MC435      Half Unit
Disruptive Digital Worlds: Competing Economic and Political Economy Explanations

This information is for the 2018/19 session.

Teacher responsible

Prof Robin Mansell FAW.6.01E


This course is available on the MSc in Global Media and Communications (LSE and Fudan), MSc in Global Media and Communications (LSE and UCT), MSc in Global Media and Communications (LSE and USC), MSc in Media and Communications, MSc in Media and Communications (Data and Society) and MSc in Media and Communications (Media and Communications Governance). This course is available with permission as an outside option to students on other programmes where regulations permit.

Course content

Two important trends are expected to influence the world economy over the next decade - rising income and wealth disparity and increasing dependency on digital systems. This course will help students to understand responses to these developments. There is little agreement about the consequences of high levels of digital industry concentration, job losses due to artificial intelligence, whether citizens and consumers can control their digital environment, or how to respond. For some, digital transformation is a welcome sign of progress; for others, it brings the risk of threats. Growing dependency on digital platforms, automation, the Internet of Things, online monitoring, and big data analytics, is often depicted as inevitable and as a sign that market reform is needed, or it is claimed that radical change is needed to protect citizens and consumers. Examples of failures to protect citizens/consumers abound in everyday life, e.g. compromised bank accounts, large breaches in the security of social media user data, and the release of mobile operator customer records. Students will learn about the differences between free market (neoclassical), market reform (institutional) and political economy theories of disruptive digital transformation. They will learn how to critically read and interpret the claims of companies, policy makers and citizen advocacy groups and the claims in the academic literature and the popular and trade press. Students will compare and contrast the questions asked and  assumptions made in different approaches to disruptive innovation and the consequences of the different approaches for the kinds of changes that may be advocated by different stakeholders.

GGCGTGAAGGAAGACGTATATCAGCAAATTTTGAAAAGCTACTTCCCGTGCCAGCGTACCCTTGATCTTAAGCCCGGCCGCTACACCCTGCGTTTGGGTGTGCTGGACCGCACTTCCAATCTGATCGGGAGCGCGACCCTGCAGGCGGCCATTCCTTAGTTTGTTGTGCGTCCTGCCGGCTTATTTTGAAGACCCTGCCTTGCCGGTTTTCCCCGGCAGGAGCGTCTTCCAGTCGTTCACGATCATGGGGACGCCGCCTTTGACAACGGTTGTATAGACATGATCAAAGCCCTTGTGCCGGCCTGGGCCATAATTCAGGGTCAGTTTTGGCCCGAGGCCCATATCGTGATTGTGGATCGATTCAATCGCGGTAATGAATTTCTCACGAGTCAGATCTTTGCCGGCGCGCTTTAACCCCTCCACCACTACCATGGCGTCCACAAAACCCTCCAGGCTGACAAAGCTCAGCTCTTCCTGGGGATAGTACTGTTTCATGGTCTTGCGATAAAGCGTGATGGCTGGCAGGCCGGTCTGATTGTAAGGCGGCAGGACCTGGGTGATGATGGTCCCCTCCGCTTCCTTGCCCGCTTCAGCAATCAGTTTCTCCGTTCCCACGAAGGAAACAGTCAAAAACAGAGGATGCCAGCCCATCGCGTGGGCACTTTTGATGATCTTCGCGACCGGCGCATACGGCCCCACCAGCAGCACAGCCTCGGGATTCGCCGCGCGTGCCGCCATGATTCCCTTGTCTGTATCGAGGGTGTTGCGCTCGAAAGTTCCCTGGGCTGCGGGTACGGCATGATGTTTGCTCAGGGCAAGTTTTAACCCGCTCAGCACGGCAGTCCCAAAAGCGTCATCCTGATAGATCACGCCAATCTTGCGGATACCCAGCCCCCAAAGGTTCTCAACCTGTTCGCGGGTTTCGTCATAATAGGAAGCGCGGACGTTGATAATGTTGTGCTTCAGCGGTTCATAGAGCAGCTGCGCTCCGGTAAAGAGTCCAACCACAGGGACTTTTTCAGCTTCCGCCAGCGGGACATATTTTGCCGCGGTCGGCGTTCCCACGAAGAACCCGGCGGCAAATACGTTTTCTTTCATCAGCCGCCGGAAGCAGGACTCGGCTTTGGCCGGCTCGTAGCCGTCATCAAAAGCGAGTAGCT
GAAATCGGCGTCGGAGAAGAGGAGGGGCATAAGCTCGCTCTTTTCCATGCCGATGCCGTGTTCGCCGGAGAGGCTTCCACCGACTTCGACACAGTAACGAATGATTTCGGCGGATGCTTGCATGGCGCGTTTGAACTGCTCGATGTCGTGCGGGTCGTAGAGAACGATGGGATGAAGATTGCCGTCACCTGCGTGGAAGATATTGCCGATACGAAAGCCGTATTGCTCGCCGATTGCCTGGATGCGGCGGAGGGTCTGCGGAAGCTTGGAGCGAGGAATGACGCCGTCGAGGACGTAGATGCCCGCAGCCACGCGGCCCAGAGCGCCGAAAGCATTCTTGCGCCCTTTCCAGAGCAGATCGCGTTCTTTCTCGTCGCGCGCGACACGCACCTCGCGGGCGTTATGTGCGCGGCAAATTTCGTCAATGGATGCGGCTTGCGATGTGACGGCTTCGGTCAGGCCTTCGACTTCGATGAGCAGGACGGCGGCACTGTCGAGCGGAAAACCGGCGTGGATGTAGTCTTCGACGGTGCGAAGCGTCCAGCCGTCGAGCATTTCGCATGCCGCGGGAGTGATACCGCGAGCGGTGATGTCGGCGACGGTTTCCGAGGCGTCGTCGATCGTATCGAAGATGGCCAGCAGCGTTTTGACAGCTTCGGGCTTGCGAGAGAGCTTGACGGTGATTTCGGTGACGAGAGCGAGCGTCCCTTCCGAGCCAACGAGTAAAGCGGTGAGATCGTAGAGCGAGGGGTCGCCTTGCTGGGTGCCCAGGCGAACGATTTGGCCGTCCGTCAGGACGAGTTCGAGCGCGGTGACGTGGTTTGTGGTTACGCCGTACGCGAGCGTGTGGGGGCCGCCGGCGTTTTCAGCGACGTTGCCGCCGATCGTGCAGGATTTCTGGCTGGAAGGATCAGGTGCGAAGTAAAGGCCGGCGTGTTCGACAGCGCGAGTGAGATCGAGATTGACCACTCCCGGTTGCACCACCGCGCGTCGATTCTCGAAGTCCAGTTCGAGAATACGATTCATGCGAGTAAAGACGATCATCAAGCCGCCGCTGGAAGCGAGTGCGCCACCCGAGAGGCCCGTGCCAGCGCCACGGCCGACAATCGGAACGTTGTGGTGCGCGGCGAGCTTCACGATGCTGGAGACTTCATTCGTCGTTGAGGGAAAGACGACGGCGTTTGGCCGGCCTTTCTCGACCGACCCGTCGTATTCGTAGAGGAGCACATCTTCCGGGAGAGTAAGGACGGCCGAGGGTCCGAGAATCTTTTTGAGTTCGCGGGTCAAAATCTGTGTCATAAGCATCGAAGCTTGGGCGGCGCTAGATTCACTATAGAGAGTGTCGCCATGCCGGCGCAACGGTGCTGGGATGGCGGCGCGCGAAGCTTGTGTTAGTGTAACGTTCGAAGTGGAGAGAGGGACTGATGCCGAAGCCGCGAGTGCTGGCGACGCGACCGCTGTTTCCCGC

The course will consider the history of and expectations about the future of digital platforms, social media and mobile services. Does everyone have to adapt to rapid technological change? What is the link between rising inequality and digital technologies? Who, if anyone, has the power to change contemporary trends in the digital world? Are the goals of economic growth in the digital industry in conflict with the goals of equity, inclusive socio-economic outcomes and preserving human dignity?

Lecture topics:

Week 1: Introduction: Why Digital Disruption Matters

Week 2: Digital Transformation History and Future Expectations - Theoretical Perspectives

Week 3: Digital Platforms Everywhere - What They Do and Why it Matters

Week 4: Old Media Industries and New Big Players - Business Strategies and Market Concentration

Week 5: Digital Service Quality Standards and and Consumer/Citizen Protections

Week 6: (reading week - students will receive support for the preparation of team project presentations)